Arkansas is having some COVID-19 related controversies. Read our coronavirus crime update for details about gun violence, back-to-school, and mask mandate madness.
The SafeWise Team is pleased to release the sixth annual Safest Cities report. Here are the 20 Safest Cities in Arkansas for 2020. See if your city made the list.
Arkansas’s violent crime rate is nearly two percentage points higher than the national average, and Arkansas residents report more personal experience with violent crime than most of the country. But residents aren’t more worried about their personal safety—especially in the state’s safest cities.
In our 2020 State of Safety report, 47% of Arkansas respondents said they are concerned about their safety every day. That’s 1% above both the national average this year and the state’s overall level of concern last year.
Despite higher personal experience with both violent and property crime, overall crime rates decreased year over year. Violent crime in the state moved from 5.7 incidents per 1,000 people to 5.4, and property crime improved from 31.4 to 29.1 incidents per 1,000.
Arkansas tied with Louisiana for the third-highest experience with violent crime in the nation.
Unfortunately, that still leaves Arkansas higher than national crime rates (3.7 for violent crime and 22.0 for property crime)—but things are trending in the right direction.
Violent Crime in Arkansas: Fear vs. Reality
Arkansas residents aren’t overly concerned about violent crime, but the crime they’re most worried about is one of the least likely to happen.
Murder by a stranger is the top violent crime concern in the state, with 48% claiming high or very high concern. Nationally, only 36% named murder a high daily concern.
Among the safest cities in Arkansas, there were zero murders reported in 2018.
Statewide there were 216 murders reported in 2018—just 1% of all violent crimes reported in the state.
State of Safety participants feel the most likely violent crime is physical assault by a stranger.
Aggravated assault made up 64% of all violent crime reported among the safest cities, and it accounted for 76% of all violent crime statewide.
Arkansas tied with Louisiana for the state with the third-highest personal experience of violent crime over the past 12 months.
Property Crime in Arkansas: Fear vs. Reality
Break-ins are the biggest property crime concern in Arkansas—68% cited it as their top fear, compared with 58% nationwide. Despite that concern, less than 25% of Arkansas respondents reported using a home security system to deter intruders.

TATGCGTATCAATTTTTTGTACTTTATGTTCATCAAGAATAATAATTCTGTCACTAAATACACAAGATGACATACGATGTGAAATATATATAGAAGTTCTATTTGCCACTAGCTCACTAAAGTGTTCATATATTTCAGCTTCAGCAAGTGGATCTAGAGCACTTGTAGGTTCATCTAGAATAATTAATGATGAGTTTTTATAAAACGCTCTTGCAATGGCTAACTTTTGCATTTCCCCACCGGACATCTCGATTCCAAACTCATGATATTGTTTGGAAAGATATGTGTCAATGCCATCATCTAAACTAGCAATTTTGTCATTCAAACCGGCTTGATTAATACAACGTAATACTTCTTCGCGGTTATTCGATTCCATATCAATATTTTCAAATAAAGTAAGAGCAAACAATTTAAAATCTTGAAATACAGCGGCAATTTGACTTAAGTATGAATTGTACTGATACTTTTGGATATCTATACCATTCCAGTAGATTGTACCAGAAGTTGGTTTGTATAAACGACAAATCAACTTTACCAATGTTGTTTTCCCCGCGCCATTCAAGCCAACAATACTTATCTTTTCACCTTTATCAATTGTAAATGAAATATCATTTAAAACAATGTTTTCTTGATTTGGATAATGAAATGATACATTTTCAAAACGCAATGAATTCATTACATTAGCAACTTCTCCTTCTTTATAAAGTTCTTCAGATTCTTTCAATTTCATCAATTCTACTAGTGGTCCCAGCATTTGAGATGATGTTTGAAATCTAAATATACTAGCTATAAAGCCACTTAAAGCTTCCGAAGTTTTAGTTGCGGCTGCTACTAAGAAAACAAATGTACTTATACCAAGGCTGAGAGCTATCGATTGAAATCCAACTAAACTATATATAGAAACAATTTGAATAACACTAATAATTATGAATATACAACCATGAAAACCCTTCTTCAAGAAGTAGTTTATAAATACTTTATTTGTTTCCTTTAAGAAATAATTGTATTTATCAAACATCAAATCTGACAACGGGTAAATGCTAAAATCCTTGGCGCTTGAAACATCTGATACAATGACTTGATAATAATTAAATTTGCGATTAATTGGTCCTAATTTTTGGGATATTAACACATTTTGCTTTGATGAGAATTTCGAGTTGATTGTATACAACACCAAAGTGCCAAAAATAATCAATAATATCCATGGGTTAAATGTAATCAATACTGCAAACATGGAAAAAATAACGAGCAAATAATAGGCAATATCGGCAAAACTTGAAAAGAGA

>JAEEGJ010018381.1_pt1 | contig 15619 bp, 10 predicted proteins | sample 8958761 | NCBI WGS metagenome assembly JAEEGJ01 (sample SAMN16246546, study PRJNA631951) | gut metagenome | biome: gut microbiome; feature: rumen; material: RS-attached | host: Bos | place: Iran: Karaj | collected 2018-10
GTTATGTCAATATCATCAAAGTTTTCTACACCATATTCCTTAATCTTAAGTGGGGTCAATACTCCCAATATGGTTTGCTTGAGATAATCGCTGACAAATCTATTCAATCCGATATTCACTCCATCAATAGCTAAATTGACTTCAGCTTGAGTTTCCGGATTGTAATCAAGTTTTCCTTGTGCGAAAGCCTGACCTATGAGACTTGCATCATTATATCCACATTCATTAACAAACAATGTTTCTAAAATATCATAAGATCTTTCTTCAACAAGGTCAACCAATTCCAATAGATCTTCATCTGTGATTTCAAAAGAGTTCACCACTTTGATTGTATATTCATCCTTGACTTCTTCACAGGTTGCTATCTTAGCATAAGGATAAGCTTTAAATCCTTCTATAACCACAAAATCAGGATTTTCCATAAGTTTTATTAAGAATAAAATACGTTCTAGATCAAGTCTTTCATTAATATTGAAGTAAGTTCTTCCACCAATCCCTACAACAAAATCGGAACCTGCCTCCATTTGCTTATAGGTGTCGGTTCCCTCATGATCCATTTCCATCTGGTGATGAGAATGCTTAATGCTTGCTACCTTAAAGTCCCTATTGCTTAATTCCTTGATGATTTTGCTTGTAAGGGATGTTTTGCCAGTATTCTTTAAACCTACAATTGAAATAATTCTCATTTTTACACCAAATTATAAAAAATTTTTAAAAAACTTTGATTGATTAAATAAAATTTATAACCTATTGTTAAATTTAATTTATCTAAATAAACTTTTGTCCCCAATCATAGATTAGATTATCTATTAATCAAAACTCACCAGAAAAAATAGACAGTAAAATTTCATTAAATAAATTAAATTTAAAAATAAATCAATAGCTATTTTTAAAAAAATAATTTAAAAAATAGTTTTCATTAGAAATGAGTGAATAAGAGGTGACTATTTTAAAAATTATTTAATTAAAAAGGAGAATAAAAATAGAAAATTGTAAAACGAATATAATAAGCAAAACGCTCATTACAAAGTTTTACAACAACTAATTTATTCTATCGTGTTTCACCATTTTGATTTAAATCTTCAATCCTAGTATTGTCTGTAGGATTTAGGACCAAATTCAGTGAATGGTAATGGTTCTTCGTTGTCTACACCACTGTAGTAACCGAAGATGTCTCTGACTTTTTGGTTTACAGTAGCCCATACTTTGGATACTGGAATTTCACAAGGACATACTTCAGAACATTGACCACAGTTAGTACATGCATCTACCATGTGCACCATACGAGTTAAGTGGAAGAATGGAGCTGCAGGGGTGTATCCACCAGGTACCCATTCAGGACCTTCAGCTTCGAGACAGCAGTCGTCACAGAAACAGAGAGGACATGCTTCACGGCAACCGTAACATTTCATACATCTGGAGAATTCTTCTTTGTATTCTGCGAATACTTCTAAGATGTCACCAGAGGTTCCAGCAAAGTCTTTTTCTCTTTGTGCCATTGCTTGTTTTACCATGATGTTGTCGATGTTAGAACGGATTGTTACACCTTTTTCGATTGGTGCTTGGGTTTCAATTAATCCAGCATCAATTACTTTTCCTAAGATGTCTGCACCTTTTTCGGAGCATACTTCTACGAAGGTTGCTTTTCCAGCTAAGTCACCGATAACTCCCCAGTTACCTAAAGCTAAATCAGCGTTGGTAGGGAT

There were a total of 519 burglaries reported among the safest cities, making up 23% of the property crimes reported.
Nationwide, burglary accounted for 17% of all property crime, and in Arkansas it was 22% of all property crimes reported.
Property being stolen was named the most likely crime to occur.
Larceny-theft was 72% of all crime reported among the safest cities, and 70% of all property crime throughout the state.
24% of people surveyed use a home security system, but the most prevalent forms of protection are guard dogs (46%) and firearms (42%).
23% of Arkansas participants don’t use any form of protection or security for their home, despite 34% reporting a personal experience with property crime in the past year.
A Closer Look at Arkansas’s Safest Cities of 2020
For the purposes of this report, the terms “dangerous” and “safest” refer explicitly to crime rates as calculated from FBI crime data—no other characterization of any community is implied or intended.
Cave Springs leaped from number 55 last year to the state’s number one safest city of 2020.
There were only 33 total crimes reported in Cave Springs, and just one was a violent crime.
Rebecca is the lead safety reporter and in-house expert for SafeWise.com. She has been a journalist and blogger for over 25 years, with a focus on home and community safety for the past six. Rebecca spends dozens of hours every month testing and evaluating security products and strategies. Her safety expertise is sought after by publications, broadcast journalists, non-profit organizations, podcasts, and more. You can find her work and contributions in places like TechCrunch, The Washington Post, The Chicago Tribune, HGTV, MSN, and an ever-growing library of radio and TV clips. Learn more